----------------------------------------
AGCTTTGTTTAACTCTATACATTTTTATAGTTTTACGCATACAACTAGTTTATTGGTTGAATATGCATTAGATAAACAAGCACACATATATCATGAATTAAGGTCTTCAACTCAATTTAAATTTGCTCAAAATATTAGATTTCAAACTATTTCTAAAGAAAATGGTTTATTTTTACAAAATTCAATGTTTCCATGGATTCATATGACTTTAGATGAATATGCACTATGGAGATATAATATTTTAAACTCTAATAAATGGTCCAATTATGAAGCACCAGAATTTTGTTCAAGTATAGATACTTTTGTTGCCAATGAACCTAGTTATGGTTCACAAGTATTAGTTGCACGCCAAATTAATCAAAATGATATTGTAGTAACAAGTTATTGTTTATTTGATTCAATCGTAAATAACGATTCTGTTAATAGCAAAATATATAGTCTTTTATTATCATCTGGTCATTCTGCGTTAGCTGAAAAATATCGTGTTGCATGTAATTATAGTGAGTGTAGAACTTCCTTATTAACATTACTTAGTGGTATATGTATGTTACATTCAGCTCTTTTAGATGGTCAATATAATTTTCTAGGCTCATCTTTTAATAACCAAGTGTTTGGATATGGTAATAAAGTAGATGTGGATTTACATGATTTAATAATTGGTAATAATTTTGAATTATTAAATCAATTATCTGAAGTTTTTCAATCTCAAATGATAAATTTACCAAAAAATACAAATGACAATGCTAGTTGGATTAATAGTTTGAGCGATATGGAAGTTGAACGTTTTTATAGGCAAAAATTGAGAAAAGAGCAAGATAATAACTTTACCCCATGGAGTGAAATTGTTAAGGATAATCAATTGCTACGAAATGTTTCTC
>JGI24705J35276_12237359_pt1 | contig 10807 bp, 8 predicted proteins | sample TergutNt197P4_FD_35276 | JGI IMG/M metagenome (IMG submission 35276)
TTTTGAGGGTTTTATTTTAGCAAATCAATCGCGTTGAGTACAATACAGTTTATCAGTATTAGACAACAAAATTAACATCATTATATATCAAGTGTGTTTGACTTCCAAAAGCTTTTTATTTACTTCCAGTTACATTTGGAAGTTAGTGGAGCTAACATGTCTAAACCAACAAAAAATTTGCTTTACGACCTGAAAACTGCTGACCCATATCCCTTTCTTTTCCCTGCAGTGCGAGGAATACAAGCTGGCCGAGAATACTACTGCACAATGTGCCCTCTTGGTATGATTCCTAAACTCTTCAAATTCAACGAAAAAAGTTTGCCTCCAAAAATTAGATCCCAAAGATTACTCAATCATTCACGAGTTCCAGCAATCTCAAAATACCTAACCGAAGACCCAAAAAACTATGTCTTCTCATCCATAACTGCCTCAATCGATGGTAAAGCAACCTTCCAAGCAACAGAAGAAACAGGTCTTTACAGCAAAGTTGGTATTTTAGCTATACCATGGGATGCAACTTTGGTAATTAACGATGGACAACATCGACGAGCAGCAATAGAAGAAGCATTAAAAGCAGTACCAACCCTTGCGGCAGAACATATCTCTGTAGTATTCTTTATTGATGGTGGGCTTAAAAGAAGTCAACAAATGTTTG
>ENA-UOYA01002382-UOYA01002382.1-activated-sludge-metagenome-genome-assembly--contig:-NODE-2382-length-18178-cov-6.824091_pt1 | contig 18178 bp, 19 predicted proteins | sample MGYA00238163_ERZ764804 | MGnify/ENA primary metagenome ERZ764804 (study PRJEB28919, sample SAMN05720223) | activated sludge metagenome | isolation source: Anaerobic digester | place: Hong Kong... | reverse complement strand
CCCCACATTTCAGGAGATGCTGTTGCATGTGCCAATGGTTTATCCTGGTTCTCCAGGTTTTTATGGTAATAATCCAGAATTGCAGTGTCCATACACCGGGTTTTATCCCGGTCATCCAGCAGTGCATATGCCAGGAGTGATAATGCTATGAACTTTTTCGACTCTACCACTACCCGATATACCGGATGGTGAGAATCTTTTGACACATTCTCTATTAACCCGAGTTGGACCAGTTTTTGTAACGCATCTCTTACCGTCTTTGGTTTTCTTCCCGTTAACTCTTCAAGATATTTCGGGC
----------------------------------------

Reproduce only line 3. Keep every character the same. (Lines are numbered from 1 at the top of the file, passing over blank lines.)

TTTTGAGGGTTTTATTTTAGCAAATCAATCGCGTTGAGTACAATACAGTTTATCAGTATTAGACAACAAAATTAACATCATTATATATCAAGTGTGTTTGACTTCCAAAAGCTTTTTATTTACTTCCAGTTACATTTGGAAGTTAGTGGAGCTAACATGTCTAAACCAACAAAAAATTTGCTTTACGACCTGAAAACTGCTGACCCATATCCCTTTCTTTTCCCTGCAGTGCGAGGAATACAAGCTGGCCGAGAATACTACTGCACAATGTGCCCTCTTGGTATGATTCCTAAACTCTTCAAATTCAACGAAAAAAGTTTGCCTCCAAAAATTAGATCCCAAAGATTACTCAATCATTCACGAGTTCCAGCAATCTCAAAATACCTAACCGAAGACCCAAAAAACTATGTCTTCTCATCCATAACTGCCTCAATCGATGGTAAAGCAACCTTCCAAGCAACAGAAGAAACAGGTCTTTACAGCAAAGTTGGTATTTTAGCTATACCATGGGATGCAACTTTGGTAATTAACGATGGACAACATCGACGAGCAGCAATAGAAGAAGCATTAAAAGCAGTACCAACCCTTGCGGCAGAACATATCTCTGTAGTATTCTTTATTGATGGTGGGCTTAAAAGAAGTCAACAAATGTTTG